The result isn't true. For example, just take .
(An explicit counterexample would be: take A= , and . Then ...)
Show that if (A∩C)=(B∩C) then A=B, where A, B, C are sets.
*by using a 2- way containment method without using set identities.
*2-way method meaning showing that two sets are equal by showing they contain each other
for example, D=E (where D=(A∩C) and E=(B∩C)) iff D⊆E ^ E⊆D.
so i would split these two up (proof by cases) and prove:
firstly i) D⊆E by proving (x∈D→x∈E)
secondly ii) E⊆D by proving (x∈E→x∈D)
*Continuing with this example, I would show how this implication (of parts i and ii) as a whole implies that A=B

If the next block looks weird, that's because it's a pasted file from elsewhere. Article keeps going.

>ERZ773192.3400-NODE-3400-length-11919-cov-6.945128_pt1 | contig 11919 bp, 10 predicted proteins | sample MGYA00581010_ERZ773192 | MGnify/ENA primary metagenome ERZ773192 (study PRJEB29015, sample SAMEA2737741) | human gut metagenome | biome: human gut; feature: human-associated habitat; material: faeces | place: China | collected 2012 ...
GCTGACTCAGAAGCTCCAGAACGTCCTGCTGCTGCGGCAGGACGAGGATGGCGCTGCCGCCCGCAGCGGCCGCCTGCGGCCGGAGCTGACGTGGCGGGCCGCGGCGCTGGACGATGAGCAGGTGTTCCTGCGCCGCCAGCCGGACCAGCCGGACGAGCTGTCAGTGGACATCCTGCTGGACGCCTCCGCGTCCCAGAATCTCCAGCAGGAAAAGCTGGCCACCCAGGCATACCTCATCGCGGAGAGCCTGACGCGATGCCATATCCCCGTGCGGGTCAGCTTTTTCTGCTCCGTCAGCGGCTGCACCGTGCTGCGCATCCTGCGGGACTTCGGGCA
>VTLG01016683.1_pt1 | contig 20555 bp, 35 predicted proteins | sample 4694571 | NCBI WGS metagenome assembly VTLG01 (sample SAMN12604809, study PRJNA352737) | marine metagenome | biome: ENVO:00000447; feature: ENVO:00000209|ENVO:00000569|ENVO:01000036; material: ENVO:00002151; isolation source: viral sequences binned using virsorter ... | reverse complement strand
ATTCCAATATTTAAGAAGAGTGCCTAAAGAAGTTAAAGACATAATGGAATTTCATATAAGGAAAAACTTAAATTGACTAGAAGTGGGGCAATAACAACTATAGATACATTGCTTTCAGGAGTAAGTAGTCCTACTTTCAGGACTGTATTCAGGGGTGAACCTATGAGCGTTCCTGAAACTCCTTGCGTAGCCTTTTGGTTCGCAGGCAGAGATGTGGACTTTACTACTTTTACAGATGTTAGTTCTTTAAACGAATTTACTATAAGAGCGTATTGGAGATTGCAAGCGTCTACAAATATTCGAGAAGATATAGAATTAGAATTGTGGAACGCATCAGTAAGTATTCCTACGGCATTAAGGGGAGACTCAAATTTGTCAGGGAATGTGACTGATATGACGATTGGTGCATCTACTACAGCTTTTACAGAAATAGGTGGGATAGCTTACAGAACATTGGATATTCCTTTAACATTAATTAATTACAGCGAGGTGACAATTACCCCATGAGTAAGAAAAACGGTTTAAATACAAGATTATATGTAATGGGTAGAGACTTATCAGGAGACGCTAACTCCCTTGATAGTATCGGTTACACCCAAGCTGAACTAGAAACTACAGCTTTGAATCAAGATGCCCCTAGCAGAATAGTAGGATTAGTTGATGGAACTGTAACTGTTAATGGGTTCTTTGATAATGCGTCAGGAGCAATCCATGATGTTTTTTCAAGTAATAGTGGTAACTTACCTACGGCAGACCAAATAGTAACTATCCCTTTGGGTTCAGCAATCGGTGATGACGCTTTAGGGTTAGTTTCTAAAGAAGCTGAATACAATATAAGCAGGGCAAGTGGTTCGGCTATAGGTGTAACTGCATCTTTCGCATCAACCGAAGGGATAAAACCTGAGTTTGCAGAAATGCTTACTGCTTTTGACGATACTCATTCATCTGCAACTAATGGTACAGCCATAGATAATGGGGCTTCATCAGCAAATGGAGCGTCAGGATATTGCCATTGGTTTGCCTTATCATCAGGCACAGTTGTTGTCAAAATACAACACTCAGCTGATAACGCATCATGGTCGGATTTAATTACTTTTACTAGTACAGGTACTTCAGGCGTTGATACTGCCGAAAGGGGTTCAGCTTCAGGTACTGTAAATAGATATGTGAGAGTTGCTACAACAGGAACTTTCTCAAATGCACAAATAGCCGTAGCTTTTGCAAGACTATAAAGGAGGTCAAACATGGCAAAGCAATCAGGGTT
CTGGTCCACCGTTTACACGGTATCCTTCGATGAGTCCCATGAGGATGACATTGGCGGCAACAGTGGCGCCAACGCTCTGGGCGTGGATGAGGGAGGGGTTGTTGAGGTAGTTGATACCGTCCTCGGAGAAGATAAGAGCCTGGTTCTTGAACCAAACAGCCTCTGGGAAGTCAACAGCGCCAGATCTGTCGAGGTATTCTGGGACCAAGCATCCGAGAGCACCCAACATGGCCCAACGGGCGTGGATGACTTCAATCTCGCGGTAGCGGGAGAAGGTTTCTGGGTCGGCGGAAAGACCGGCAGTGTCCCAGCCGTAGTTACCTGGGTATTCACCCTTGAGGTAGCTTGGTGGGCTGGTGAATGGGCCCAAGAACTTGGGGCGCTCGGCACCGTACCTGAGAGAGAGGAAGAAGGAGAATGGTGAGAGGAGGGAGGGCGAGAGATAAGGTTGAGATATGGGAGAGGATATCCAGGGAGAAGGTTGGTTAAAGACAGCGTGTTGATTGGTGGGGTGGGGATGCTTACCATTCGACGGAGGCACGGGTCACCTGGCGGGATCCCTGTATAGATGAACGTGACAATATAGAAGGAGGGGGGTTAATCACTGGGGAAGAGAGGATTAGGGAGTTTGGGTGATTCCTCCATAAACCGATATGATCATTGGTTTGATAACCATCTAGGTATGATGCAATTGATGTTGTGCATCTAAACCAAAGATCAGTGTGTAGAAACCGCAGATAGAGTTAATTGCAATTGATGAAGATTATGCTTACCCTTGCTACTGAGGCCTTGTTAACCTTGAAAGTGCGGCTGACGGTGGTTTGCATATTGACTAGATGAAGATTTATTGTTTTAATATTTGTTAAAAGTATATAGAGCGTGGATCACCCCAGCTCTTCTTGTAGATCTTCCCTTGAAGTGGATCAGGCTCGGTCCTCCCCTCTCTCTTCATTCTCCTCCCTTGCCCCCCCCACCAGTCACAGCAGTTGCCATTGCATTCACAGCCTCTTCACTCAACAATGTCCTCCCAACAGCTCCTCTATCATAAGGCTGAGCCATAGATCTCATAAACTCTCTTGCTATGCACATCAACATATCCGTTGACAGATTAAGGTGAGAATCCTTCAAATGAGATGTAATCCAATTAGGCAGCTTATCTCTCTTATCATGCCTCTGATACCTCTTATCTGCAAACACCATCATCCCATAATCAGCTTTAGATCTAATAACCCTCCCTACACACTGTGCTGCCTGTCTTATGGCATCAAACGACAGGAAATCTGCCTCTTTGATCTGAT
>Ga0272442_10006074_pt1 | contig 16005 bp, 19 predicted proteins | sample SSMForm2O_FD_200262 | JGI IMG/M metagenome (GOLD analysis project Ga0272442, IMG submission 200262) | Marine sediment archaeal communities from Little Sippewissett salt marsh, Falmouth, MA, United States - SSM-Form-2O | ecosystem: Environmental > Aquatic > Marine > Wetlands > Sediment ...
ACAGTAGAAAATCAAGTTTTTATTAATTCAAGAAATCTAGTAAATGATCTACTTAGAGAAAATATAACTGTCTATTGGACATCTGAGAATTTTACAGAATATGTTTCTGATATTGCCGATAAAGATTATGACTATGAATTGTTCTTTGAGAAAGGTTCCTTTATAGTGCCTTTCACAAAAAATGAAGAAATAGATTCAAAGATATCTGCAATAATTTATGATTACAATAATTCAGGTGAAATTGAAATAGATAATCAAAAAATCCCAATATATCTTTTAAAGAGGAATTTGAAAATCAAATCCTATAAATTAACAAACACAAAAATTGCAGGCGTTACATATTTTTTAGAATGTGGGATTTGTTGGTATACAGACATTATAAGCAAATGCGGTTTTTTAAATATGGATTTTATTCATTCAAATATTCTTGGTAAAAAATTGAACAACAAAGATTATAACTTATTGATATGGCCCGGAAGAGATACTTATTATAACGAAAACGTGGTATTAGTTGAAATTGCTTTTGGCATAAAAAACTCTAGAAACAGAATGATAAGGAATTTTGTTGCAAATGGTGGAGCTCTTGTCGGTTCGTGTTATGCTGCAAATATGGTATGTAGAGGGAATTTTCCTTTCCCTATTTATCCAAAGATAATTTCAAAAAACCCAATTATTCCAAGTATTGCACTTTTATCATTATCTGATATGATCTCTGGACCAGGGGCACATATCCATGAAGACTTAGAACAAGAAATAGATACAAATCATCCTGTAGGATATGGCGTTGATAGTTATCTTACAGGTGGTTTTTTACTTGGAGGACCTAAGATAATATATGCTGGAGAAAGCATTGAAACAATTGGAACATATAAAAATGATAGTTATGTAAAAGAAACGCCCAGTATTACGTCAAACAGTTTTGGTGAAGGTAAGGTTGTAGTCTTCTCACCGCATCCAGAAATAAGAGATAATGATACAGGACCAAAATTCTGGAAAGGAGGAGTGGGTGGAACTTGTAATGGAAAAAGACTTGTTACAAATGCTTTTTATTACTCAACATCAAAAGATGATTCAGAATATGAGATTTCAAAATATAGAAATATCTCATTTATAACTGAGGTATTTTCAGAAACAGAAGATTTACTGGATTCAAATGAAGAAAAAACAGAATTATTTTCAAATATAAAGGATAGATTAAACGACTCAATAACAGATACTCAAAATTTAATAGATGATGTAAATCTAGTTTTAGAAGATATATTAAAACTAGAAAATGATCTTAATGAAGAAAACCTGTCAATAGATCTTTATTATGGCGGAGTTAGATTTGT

But every time I attempt to do this, I feel like I go around in circles. Or at least that I'm doing too much and making it too complicated so that I forget what I'm trying to prove. please help!
**** WOW, sorry guys! BIG mistake
Asking this question might make more sense if you knew that I screwed up while asking it, of course.
What I mean to ask about is the union of these sets NOT the intersection. As in, everywhere on this problem where I put the intersection is supposed to be the union.
I actually came up with a counterexample very similar to that of Swlabr
-Thank you for your time
Yeah, this isn't true either, and your right, in that counter-examples are very similar to those for the intersection. Just take , ( a proper subset of )...
When working with set unions and intersections, it is always helpful to write down the venn-diagrams. Then you can verify that the result is correct, and perhaps even see a way of proving it. If the result is false, this should allow you to see this, and to come up with a counter-example!